The Mann-Kendall test is a robust and accepted approach. Because of the multiple trend analyses, approximately 5 % of the conducted tests will turn out significant (identify a trend) if there is no trend. Only data from the Baltic Sea area, the eastern Greater North Sea, Italian coastal waters and a number of Croatian and French stations in the Mediterranean allow the analysis of trends. Accuracy regional level is largely influenced by the number of stations for which data are available.


Methodology for gap filling

Gap filling in the time series is not necessary for the trend analysis that uses the Mann-Kendall test.

Methodology references

Data specifications

EEA data references

External data references

Data sources in latest figures

Uncertainties

Methodology uncertainty

In the current application, two growing seasons are distinguished, one for the northern part of the Baltic Sea (June-September) and one for the southern part of the Baltic Sea, the North Sea, the North-East Atlantic, the Mediterranean Sea and the Black Sea (May-September). It is questionable whether using one growing season for all waters that range geographically from the Mediterranean and the Black Sea to the North Sea and the Baltic Sea is appropriate. Moreover, currently only surface concentrations are considered. However, in the Black Sea, not only do the chlorophyll concentrations show peaks in late winter, late spring and autumn, these peaks not only occur at the surface but also in the subsurface layer (BS SoE, 2008).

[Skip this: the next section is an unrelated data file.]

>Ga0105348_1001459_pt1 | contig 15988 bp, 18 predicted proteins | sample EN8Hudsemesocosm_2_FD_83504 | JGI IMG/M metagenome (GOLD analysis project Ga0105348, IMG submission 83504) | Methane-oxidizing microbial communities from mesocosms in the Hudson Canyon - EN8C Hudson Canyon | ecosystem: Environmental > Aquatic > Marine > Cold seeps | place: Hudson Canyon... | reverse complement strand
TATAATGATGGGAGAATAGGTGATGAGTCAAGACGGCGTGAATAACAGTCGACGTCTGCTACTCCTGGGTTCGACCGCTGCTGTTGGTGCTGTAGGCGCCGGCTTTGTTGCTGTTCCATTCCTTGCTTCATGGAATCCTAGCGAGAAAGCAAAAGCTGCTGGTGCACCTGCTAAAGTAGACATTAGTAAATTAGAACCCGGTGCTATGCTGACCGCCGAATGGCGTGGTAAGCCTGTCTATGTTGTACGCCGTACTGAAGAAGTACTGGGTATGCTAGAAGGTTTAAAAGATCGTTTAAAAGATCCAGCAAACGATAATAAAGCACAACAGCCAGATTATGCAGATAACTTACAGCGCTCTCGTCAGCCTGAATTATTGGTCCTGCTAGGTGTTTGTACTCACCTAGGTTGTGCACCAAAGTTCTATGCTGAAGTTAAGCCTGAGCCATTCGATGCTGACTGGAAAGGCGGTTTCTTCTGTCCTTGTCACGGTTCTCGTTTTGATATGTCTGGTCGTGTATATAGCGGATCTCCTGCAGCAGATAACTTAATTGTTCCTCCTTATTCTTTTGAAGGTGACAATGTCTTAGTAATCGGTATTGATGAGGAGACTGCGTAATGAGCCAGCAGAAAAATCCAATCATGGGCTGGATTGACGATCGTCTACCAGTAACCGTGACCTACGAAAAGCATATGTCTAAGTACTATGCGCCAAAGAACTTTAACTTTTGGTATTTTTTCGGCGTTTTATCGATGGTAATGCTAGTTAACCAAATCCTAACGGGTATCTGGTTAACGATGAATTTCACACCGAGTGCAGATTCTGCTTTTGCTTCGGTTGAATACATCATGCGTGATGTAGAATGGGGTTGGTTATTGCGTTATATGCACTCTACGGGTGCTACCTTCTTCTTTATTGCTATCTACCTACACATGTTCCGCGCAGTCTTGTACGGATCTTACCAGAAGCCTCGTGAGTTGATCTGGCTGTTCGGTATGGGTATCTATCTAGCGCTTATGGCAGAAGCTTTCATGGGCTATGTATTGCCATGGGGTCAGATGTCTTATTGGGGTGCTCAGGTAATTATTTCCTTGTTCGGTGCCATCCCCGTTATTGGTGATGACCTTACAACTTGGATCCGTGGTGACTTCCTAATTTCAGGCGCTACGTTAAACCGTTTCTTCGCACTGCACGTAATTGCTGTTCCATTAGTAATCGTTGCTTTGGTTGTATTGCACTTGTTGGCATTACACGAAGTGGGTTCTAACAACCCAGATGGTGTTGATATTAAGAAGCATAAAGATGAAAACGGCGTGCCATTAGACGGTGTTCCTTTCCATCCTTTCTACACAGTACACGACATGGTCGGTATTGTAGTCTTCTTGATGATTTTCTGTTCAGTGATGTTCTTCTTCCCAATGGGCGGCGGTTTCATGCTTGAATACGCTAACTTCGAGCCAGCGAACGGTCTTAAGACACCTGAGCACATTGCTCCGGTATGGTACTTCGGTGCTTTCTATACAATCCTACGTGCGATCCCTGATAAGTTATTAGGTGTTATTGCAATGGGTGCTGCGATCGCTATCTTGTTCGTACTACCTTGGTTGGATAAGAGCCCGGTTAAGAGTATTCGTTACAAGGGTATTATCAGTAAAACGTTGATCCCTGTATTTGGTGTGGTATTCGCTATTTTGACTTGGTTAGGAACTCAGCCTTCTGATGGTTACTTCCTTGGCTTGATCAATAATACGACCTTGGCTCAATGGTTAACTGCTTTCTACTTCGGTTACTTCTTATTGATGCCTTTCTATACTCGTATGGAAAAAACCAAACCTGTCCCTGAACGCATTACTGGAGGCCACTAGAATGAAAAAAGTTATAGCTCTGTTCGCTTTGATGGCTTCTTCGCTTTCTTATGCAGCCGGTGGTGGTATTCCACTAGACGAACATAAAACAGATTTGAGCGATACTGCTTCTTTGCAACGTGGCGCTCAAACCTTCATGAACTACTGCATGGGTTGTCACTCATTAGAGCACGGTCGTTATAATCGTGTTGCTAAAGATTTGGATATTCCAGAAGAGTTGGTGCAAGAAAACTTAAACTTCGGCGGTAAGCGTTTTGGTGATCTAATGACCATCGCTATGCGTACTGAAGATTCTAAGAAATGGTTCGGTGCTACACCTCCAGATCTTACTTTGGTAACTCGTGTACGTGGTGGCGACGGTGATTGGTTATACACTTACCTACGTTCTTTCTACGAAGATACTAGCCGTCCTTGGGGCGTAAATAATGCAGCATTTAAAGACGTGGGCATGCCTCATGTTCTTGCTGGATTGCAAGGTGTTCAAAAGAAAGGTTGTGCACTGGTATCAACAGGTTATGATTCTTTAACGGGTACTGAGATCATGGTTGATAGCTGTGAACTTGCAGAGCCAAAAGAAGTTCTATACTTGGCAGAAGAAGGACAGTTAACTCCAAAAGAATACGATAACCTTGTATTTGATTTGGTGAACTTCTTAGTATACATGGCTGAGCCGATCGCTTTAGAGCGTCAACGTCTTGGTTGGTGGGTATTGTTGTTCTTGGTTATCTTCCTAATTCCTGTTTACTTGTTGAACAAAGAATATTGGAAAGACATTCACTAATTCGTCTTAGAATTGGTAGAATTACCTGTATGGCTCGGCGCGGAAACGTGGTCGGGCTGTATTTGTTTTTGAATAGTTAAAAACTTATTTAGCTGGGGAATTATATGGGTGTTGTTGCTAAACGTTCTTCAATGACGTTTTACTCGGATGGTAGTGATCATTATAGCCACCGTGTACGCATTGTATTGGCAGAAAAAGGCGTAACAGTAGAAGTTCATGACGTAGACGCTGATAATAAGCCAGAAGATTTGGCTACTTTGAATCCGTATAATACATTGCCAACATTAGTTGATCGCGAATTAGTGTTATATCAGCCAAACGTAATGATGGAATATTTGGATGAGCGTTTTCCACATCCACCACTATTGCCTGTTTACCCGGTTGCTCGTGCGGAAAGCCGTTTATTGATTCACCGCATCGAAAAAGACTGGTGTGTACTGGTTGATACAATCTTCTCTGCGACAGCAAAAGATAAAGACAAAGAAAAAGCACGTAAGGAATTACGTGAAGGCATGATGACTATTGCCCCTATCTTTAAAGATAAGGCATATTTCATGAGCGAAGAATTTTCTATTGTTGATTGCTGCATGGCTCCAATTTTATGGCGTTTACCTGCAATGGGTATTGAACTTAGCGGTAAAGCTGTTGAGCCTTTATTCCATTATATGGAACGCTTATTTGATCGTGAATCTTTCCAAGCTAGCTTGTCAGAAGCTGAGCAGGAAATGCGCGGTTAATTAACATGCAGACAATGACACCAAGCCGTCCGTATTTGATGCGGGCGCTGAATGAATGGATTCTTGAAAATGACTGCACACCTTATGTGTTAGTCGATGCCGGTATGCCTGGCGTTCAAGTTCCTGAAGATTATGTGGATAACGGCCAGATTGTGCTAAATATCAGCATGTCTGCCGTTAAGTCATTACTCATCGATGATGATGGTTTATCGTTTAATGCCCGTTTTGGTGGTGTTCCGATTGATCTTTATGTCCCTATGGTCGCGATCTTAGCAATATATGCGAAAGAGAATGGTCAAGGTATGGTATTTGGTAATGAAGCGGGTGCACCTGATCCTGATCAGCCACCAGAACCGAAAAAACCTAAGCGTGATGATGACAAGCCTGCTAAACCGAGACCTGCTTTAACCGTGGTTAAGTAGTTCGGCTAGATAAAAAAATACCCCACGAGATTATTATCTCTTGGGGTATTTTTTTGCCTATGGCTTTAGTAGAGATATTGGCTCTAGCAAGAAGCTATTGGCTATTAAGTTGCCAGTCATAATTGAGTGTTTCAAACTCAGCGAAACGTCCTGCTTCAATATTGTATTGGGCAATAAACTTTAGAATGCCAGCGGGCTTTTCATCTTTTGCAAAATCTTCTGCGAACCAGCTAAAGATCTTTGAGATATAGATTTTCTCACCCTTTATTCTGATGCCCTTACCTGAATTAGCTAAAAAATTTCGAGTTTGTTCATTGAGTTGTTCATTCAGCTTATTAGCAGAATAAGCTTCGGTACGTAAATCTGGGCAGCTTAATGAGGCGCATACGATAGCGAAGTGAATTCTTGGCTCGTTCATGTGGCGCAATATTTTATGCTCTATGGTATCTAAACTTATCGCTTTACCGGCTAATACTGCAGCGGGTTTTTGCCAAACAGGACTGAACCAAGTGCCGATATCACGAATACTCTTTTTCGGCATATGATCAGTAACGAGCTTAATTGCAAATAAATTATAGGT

The Mann-Kendall test for the detection of trends used for statistical analysis of the data is a robust and accepted approach. Because of the multiple trend analyses, approximately 5 % of the conducted tests will turn out significant (decrease or increase) if in is no trend (type I error).

Data sets uncertainty

Data for this assessment are still scarce considering the large spatial and temporal variations inherent in European transitional, coastal and marine waters. Data to describe concentrations for individual stations have a higher availability than data needed for trend analysis, which requires time series of several years for stations. For the latter, there is good coverage for the Baltic Sea and the continental coast of the North Sea, and more limited coverage for (predominantly coastal) stations in the Celtic Sea, the Bay of Biscay and Iberian coast, and the Mediterranean Sea and Black Sea.